Step 4: Unhook the poles and fold them as usual before bundling them up with the tent pegs outside the backpack.
Step 5: Give the tent another shake before cramming it into the tent bag. This makes it easier to take out if in case you need to set up camp again. This also saves time as compared to folding the tent carefully.
Step 6: Place the tent bag inside the backpack or hook it on the bag using a carabiner.
This is where things become fun and interesting, especially since you would have to do it by your lonesome self. Storing a tent once you reach your home or a camper’s lodge is a little easy because you’ve already taken care of the pegs and the poles, and all you have left to do is take care of the tent itself and the flysheet.
Step 1: Set-up your tent as you would on a campsite but leave the pegs off, you just need to crawl inside and clean it out.
Step 2: Use a duster and a piece of damp cloth to wipe off dirt and sweep away dust and leaves from inside.
Step 3: Give the tent a brisk shake after cleaning and then remove the poles.
Step 4: Carefully lay it out in a flat area and fold it following the already outlined folds. Some mountaineers would follow a different method, folding the tent in half then half again before rolling it so it would be more compact and easier to carry.
Step 5: Whatever folding method you choose, place the tent inside its bag and store in a cool, dry place where sunlight cannot reach it.
Step 6: Store the pegs and poles together with the tent for easy retrieval for your next outing.
The off-season for camping can start as early as fall while some avid enthusiasts still camp even in the dead of winter. Whatever the case, if you don’t feel campy during fall and winter, then it would be best if your precious tent is packed and stored properly so that you can use again come spring and summer.
Step 1: The first thing to do once the camping season is over is to clean your tent thoroughly by wiping away excess moisture and sweeping away larger pieces of dirt and debris. You may want to set it up again for faster cleaning and inspection.
Step 2: Check the hems and seals inside for any degradation. Water sealing tape is available so that you can replace damaged hems and seals.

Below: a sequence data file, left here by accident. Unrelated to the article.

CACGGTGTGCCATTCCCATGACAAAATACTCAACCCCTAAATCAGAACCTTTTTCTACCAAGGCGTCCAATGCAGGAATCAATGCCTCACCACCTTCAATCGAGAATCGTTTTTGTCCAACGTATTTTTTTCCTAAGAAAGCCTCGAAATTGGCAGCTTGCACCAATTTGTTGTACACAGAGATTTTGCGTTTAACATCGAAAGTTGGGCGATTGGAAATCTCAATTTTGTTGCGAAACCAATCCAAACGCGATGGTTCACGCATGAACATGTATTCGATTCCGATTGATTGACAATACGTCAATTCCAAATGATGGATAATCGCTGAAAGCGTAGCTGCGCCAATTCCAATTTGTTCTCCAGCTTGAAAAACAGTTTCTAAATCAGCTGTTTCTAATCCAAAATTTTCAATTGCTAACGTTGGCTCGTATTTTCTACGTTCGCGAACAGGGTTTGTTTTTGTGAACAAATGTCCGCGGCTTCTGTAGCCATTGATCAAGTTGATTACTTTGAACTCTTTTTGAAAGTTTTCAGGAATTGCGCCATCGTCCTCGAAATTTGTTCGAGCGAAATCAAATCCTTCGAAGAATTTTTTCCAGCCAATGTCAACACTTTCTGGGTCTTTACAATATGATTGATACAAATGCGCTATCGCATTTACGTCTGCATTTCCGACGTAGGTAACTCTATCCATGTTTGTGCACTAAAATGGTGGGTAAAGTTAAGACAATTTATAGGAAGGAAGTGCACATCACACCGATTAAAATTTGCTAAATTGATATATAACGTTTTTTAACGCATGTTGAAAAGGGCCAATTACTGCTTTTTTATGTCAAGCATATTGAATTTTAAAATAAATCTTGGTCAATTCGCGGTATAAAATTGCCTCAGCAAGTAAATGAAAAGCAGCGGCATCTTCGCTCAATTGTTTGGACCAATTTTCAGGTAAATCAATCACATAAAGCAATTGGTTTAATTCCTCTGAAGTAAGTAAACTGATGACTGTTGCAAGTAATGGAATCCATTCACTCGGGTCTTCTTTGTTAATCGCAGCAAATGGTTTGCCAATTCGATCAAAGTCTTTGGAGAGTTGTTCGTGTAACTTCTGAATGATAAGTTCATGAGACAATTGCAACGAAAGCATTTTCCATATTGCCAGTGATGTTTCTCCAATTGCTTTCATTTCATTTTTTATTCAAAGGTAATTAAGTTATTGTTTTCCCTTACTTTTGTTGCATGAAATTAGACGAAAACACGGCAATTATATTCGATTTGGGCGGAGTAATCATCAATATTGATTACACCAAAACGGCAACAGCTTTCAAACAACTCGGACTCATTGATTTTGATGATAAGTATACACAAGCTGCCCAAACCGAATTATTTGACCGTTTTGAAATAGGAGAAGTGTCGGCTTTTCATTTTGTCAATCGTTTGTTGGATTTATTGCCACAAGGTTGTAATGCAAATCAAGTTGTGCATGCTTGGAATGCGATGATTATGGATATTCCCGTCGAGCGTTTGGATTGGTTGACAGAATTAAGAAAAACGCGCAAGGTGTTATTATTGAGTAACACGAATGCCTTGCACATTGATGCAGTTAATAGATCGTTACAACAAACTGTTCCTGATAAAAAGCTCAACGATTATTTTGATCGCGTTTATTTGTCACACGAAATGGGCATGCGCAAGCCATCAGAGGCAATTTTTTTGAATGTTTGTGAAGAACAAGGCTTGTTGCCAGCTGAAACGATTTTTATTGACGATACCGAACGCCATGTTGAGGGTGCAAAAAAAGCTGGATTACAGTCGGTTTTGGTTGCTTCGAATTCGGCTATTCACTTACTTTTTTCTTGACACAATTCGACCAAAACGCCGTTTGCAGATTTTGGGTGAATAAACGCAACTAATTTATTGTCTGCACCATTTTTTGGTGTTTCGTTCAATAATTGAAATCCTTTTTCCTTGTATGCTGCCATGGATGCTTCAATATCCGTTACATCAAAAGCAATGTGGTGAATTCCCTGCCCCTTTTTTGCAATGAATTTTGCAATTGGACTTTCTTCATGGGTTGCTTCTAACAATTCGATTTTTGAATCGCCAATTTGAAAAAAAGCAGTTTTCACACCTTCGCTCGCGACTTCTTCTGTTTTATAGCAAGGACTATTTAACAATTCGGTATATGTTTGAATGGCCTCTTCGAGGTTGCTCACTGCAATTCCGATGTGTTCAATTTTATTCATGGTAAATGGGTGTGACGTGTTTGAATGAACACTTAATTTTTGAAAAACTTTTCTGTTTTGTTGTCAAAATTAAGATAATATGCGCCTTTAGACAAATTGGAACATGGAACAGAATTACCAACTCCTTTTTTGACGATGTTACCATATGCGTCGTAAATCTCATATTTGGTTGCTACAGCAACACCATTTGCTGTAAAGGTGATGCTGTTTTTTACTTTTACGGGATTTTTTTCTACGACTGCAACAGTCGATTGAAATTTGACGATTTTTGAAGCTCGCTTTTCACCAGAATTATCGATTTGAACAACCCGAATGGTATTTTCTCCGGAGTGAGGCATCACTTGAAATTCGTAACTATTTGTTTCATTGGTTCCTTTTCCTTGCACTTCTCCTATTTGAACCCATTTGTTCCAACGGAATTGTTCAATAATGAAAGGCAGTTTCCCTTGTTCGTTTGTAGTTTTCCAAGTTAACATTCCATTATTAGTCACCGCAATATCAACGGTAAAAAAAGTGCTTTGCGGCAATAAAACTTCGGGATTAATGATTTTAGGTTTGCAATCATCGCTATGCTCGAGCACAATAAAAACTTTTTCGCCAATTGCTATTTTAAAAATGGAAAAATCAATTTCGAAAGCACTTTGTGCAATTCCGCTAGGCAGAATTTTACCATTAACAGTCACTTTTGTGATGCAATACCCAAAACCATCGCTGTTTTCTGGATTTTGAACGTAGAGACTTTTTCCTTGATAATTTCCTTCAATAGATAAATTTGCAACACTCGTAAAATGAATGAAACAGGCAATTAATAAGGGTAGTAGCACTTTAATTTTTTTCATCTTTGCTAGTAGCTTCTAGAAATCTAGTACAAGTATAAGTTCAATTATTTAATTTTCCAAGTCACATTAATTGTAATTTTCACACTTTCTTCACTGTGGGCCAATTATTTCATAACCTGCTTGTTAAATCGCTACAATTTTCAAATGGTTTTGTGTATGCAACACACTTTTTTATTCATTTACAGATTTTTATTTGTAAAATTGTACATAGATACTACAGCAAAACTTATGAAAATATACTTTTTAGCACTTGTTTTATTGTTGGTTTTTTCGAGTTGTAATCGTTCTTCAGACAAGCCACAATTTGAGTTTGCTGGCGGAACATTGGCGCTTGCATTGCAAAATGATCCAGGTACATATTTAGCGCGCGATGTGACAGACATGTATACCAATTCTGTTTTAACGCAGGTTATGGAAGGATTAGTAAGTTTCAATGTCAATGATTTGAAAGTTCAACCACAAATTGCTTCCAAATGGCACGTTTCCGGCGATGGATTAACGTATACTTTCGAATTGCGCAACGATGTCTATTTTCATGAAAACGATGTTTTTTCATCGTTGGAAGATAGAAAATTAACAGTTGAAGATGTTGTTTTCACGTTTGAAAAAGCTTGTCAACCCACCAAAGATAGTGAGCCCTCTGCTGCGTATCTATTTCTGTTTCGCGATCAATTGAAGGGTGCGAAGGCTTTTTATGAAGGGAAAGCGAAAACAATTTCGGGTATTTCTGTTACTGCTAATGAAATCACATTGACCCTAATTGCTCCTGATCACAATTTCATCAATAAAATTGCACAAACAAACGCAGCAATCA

Step 3: Check the stitching for any loose threads and repair it as needed. You may opt to bring it to a specialty shop for campers.
Step 4: Check the pegs if they are still complete and if they are badly bent. You can straighten them out using a hammer or a pair of pliers.
Step 5: Inspect the poles for any fracture in the casing and test the cords for any rupture.
Step 6: Test for any moisture and wipe away as needed. Storing a moist tent can cause mildew which inevitably damages the coating of your tent.
Step 7: Once the inspection is over, partially reassemble the poles or leave it completely assembled, so the cords do not get stretched out while in storage.
Step 8: Place the pegs in their pouch, and store it where you would store your tent.
Step 9: Fold the tents as you would when storing them after a camping trip but do not tie or press them. Just leave them folded and packed loosely. This lessens the abuse that the folds receive while in storage.
Step 10: Store your tent in a cool and dry place. Make sure that it is away from sources of UV rays and sunlight.
Step 11: Additionally, take out the tent after every few weeks to give it a shake and cleanup before storing them again. This would allow the folds to stretch and breathe.
Storing away tents no matter what season is important to know and master as this can save you some money in the long run. A well-stored tent not only makes you a responsible outdoorsman, but it also makes you a responsible person as a whole.